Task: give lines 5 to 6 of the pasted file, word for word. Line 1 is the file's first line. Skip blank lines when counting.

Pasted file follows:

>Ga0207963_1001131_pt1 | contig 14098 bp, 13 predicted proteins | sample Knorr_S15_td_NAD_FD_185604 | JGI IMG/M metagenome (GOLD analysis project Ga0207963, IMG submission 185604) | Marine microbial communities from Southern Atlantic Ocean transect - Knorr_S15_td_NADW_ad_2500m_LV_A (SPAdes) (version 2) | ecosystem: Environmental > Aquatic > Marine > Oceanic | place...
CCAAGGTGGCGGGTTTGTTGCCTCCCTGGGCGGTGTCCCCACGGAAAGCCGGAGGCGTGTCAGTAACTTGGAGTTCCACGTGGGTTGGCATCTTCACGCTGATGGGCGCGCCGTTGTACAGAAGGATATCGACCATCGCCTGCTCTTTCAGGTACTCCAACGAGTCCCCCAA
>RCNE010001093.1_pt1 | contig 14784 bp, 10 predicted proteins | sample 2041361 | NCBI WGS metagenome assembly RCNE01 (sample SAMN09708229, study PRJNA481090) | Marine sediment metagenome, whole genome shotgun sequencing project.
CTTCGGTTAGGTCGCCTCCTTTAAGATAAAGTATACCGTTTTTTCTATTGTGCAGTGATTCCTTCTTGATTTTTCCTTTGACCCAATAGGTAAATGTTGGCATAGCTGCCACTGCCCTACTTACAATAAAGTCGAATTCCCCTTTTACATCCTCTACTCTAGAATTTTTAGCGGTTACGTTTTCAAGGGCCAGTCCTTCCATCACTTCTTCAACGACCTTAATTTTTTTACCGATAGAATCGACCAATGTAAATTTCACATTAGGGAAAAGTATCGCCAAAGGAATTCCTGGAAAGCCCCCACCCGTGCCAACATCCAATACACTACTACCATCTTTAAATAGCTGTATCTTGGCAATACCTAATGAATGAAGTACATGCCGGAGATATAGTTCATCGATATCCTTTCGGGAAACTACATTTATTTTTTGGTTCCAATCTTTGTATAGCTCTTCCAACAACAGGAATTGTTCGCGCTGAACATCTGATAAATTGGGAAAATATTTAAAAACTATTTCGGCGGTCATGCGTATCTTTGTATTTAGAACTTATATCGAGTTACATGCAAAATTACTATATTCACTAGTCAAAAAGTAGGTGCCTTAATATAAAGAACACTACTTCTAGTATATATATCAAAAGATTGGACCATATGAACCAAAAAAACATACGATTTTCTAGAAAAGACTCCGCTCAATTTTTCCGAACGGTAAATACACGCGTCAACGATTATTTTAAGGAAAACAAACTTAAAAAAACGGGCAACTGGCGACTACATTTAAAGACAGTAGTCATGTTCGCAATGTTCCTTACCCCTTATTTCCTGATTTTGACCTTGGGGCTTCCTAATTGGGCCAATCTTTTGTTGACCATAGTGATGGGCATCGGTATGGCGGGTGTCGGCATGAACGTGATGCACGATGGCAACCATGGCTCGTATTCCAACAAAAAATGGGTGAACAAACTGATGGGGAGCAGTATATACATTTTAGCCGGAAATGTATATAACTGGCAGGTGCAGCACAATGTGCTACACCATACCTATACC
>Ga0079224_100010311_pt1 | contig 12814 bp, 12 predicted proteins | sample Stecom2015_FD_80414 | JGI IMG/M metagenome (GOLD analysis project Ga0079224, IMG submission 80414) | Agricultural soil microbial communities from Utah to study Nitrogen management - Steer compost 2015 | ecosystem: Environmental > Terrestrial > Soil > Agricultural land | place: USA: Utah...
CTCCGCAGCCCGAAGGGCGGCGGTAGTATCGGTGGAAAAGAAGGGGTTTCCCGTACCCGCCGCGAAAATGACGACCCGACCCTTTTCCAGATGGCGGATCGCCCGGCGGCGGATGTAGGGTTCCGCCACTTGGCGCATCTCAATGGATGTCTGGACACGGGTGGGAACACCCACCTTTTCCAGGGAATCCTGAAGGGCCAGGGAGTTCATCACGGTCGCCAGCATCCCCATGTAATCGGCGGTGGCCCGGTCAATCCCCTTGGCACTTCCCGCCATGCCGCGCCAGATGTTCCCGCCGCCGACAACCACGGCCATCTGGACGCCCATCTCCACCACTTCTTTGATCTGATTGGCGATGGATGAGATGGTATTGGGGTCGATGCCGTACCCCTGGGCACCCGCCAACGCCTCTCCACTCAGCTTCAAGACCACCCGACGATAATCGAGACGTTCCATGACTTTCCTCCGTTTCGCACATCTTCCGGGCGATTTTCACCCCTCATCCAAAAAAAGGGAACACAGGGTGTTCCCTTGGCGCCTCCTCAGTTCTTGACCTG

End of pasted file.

>Ga0079224_100010311_pt1 | contig 12814 bp, 12 predicted proteins | sample Stecom2015_FD_80414 | JGI IMG/M metagenome (GOLD analysis project Ga0079224, IMG submission 80414) | Agricultural soil microbial communities from Utah to study Nitrogen management - Steer compost 2015 | ecosystem: Environmental > Terrestrial > Soil > Agricultural land | place: USA: Utah...
CTCCGCAGCCCGAAGGGCGGCGGTAGTATCGGTGGAAAAGAAGGGGTTTCCCGTACCCGCCGCGAAAATGACGACCCGACCCTTTTCCAGATGGCGGATCGCCCGGCGGCGGATGTAGGGTTCCGCCACTTGGCGCATCTCAATGGATGTCTGGACACGGGTGGGAACACCCACCTTTTCCAGGGAATCCTGAAGGGCCAGGGAGTTCATCACGGTCGCCAGCATCCCCATGTAATCGGCGGTGGCCCGGTCAATCCCCTTGGCACTTCCCGCCATGCCGCGCCAGATGTTCCCGCCGCCGACAACCACGGCCATCTGGACGCCCATCTCCACCACTTCTTTGATCTGATTGGCGATGGATGAGATGGTATTGGGGTCGATGCCGTACCCCTGGGCACCCGCCAACGCCTCTCCACTCAGCTTCAAGACCACCCGACGATAATCGAGACGTTCCATGACTTTCCTCCGTTTCGCACATCTTCCGGGCGATTTTCACCCCTCATCCAAAAAAAGGGAACACAGGGTGTTCCCTTGGCGCCTCCTCAGTTCTTGACCTG